Death and your pension
After you die, your spouse, other beneficiaries and/or your estate may be paid their portion of your pension benefit.
When you die, your pension can provide financial support for your family and other people or organizations important to you. BC's Public Service Pension Plan may pay a death benefit (a monthly amount or lump-sum payment) to your spouse or other beneficiaries you've named.
The amount of the death benefit depends on:
- Your age at death
- If you die before you retire
- Who you named as beneficiary
Shortened life expectancy
If you are an active member of the plan and have a shortened life expectancy, you may be able to access your pension benefit early. Contact the plan for more information.
If you die before you retire
If you die before you retire and have pension contributions on deposit with the plan, your beneficiary(ies) will be paid a death benefit.
Your spouse is automatically your beneficiary unless they've given up their right to a pre-retirement death benefit. This means, if you die before you retire and:
- Before your earliest retirement age (under 55 for most members or 50 for those working in designated public safety occupations), your spouse is eligible for one of the following:
- an immediate monthly pension, payable for their lifetime
- a lump-sum payment equal to the greater value of your contributions with interest or the commuted value of your pension benefit
- After your earliest retirement age, your spouse is only eligible to receive an immediate monthly pension, payable for their lifetime
If you do not have a spouse or your spouse has given up their beneficiary right to the pre-retirement death benefit, your named beneficiaries will receive a death benefit equal to the greater of:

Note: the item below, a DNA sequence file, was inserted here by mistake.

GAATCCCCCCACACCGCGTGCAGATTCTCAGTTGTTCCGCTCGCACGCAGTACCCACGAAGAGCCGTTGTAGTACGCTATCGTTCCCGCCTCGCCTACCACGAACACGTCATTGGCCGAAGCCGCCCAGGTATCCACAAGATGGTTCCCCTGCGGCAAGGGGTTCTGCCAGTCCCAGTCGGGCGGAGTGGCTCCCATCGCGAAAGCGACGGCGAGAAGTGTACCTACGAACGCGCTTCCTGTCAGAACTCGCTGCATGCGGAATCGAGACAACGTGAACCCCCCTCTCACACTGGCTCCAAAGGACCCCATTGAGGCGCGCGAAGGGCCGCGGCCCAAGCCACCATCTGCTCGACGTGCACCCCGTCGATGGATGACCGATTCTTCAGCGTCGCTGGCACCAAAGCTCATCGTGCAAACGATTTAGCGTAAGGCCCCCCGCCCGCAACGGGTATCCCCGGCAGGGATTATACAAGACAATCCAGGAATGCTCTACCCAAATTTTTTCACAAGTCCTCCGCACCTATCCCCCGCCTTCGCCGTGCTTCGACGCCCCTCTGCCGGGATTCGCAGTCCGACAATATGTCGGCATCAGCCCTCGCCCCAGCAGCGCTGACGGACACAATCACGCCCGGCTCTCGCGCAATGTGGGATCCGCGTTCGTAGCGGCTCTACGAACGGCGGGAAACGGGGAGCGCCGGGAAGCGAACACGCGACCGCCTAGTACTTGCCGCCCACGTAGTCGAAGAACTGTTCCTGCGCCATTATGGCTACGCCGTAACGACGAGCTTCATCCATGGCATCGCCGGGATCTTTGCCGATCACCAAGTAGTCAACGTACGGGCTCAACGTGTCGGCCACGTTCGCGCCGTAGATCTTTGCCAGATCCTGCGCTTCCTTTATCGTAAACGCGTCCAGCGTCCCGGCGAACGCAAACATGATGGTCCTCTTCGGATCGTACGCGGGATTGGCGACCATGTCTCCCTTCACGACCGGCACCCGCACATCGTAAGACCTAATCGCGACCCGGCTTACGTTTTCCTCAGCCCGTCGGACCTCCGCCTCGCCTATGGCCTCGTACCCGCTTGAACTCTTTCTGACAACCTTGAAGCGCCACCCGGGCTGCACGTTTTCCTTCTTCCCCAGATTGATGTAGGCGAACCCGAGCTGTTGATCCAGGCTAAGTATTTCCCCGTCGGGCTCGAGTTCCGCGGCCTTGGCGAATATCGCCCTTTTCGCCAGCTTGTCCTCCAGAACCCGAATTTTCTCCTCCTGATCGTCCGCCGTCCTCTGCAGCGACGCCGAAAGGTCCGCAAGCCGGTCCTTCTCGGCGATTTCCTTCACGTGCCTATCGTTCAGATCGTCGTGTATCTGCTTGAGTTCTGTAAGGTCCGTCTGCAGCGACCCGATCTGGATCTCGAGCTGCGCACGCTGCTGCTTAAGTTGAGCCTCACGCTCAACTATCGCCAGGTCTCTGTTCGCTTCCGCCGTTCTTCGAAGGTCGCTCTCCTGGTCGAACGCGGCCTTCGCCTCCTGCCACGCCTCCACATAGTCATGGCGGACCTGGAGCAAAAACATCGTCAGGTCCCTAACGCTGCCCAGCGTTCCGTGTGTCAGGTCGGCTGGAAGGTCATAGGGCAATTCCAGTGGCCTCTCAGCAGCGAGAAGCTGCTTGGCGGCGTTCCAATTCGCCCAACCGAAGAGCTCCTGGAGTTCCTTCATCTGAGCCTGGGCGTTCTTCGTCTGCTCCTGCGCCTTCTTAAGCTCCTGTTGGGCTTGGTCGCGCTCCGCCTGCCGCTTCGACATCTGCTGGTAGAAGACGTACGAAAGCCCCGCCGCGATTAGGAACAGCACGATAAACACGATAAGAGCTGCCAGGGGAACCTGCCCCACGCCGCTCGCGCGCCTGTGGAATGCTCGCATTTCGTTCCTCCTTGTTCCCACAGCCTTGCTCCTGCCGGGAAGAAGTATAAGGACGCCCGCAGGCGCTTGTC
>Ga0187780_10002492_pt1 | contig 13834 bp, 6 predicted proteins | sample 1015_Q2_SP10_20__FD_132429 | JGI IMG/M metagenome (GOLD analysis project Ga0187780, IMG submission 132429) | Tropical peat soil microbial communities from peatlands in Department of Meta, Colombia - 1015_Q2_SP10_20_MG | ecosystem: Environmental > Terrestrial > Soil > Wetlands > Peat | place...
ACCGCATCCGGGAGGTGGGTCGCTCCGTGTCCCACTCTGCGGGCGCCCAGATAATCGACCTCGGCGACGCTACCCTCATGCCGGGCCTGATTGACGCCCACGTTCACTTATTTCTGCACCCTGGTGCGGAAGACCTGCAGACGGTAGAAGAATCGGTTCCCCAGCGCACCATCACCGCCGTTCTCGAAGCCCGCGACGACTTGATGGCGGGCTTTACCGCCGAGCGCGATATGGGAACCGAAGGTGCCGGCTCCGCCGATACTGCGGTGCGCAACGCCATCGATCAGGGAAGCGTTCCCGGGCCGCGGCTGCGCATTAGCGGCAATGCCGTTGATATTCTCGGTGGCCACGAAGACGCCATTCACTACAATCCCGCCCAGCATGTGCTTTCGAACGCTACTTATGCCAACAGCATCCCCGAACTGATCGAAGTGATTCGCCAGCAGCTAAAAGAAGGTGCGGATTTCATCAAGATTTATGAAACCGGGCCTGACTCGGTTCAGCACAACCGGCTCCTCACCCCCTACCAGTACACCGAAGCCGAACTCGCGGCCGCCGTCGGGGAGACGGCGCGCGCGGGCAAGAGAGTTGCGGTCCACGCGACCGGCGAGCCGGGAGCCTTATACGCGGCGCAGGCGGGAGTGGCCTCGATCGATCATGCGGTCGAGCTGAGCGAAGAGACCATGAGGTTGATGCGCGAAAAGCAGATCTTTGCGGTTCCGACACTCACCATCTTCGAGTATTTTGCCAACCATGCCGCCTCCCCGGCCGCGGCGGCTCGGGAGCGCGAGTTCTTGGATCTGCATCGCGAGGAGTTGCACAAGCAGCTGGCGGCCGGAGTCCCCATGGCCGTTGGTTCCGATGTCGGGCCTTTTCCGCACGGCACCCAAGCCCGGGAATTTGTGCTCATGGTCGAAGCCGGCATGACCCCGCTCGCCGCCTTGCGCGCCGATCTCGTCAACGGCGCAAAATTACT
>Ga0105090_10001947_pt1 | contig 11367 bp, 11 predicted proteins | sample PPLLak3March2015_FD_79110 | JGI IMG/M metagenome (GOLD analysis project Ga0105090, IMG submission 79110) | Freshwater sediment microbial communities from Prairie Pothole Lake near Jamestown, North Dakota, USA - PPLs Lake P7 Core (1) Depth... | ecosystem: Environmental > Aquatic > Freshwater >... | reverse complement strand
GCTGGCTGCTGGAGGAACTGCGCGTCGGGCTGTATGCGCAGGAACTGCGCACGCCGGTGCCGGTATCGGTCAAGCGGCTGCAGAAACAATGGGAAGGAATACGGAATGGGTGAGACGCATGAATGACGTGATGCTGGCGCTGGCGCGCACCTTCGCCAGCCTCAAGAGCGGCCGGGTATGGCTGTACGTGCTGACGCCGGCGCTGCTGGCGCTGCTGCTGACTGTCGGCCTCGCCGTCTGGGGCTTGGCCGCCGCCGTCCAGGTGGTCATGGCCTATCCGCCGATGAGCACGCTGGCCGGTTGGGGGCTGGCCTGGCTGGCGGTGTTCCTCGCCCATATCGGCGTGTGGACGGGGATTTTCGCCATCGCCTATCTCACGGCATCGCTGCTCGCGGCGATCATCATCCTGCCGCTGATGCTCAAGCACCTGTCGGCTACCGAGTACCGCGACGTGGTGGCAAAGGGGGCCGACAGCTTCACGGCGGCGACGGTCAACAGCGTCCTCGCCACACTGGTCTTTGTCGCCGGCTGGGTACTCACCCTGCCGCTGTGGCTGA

- Your contributions with interest
- The commuted value of your pension benefit
If you do not have a spouse and have not named a beneficiary through the plan or in your will, the pre-retirement death benefit is paid to your estate.
If you die after you retire
Depending on the pension option you chose when you retired, your pension may be paid to your beneficiary(ies) as a monthly pension for a set period (or their lifetime) or as a lump-sum payment.
For example, if you chose:
- A single life pension with a guarantee period, and you die before that period expires – your monthly pension will continue to be paid to your beneficiary(ies) until the end of the guarantee period, or they may choose to receive a lump-sum payment
- A 100% joint life pension, and you die before your spouse – your monthly pension will continue to be paid to your spouse for their lifetime
- A joint life pension with a guarantee period, and you die before that period expires – your monthly pension will be paid to your spouse until the end of the guarantee period, after which the joint life percentage will be paid to your spouse for their lifetime
If your beneficiary is an organization, any remaining monthly pension payments will be paid to the organization as a lump sum.
Your spouse and dependent children may be eligible for extended health care and dental coverage through the plan. Certain conditions apply, and coverage is not guaranteed.
If you are age 65 or younger when you die, a group life insurance benefit may be available to your beneficiaries if you chose this option when you retired. Contact BC Public Service Agency's MyHR toll-free at 1-877-277-0772.
Paying death benefits to a former spouse
If you and your former spouse had a complete, signed separation agreement or registered court order outlining how to divide your pension, we will follow those terms when paying any death benefits.